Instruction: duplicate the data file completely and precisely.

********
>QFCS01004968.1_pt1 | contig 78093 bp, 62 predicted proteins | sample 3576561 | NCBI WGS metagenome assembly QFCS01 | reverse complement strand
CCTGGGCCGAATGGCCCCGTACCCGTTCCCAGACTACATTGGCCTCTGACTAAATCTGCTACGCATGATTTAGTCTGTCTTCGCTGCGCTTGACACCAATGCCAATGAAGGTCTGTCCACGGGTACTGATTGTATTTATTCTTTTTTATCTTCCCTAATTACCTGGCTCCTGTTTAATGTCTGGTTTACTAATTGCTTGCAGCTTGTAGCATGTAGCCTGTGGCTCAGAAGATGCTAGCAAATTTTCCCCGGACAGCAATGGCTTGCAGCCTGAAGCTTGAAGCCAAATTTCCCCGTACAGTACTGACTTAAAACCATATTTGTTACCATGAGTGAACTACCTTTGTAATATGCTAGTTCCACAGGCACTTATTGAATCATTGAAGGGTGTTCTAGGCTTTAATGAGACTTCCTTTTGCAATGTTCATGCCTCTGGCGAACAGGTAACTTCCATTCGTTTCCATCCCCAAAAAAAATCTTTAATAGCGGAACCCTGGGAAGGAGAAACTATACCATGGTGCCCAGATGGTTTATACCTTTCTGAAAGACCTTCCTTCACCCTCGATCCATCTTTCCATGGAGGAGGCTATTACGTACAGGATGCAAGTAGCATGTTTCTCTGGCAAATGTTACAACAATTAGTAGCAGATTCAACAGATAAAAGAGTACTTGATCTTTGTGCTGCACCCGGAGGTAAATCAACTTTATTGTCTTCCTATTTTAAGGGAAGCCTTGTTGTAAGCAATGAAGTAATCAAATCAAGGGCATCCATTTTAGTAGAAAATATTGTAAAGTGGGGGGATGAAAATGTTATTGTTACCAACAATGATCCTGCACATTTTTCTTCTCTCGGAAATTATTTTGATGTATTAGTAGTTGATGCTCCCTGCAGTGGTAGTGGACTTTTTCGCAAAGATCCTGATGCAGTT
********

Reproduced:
>QFCS01004968.1_pt1 | contig 78093 bp, 62 predicted proteins | sample 3576561 | NCBI WGS metagenome assembly QFCS01 | reverse complement strand
CCTGGGCCGAATGGCCCCGTACCCGTTCCCAGACTACATTGGCCTCTGACTAAATCTGCTACGCATGATTTAGTCTGTCTTCGCTGCGCTTGACACCAATGCCAATGAAGGTCTGTCCACGGGTACTGATTGTATTTATTCTTTTTTATCTTCCCTAATTACCTGGCTCCTGTTTAATGTCTGGTTTACTAATTGCTTGCAGCTTGTAGCATGTAGCCTGTGGCTCAGAAGATGCTAGCAAATTTTCCCCGGACAGCAATGGCTTGCAGCCTGAAGCTTGAAGCCAAATTTCCCCGTACAGTACTGACTTAAAACCATATTTGTTACCATGAGTGAACTACCTTTGTAATATGCTAGTTCCACAGGCACTTATTGAATCATTGAAGGGTGTTCTAGGCTTTAATGAGACTTCCTTTTGCAATGTTCATGCCTCTGGCGAACAGGTAACTTCCATTCGTTTCCATCCCCAAAAAAAATCTTTAATAGCGGAACCCTGGGAAGGAGAAACTATACCATGGTGCCCAGATGGTTTATACCTTTCTGAAAGACCTTCCTTCACCCTCGATCCATCTTTCCATGGAGGAGGCTATTACGTACAGGATGCAAGTAGCATGTTTCTCTGGCAAATGTTACAACAATTAGTAGCAGATTCAACAGATAAAAGAGTACTTGATCTTTGTGCTGCACCCGGAGGTAAATCAACTTTATTGTCTTCCTATTTTAAGGGAAGCCTTGTTGTAAGCAATGAAGTAATCAAATCAAGGGCATCCATTTTAGTAGAAAATATTGTAAAGTGGGGGGATGAAAATGTTATTGTTACCAACAATGATCCTGCACATTTTTCTTCTCTCGGAAATTATTTTGATGTATTAGTAGTTGATGCTCCCTGCAGTGGTAGTGGACTTTTTCGCAAAGATCCTGATGCAGTT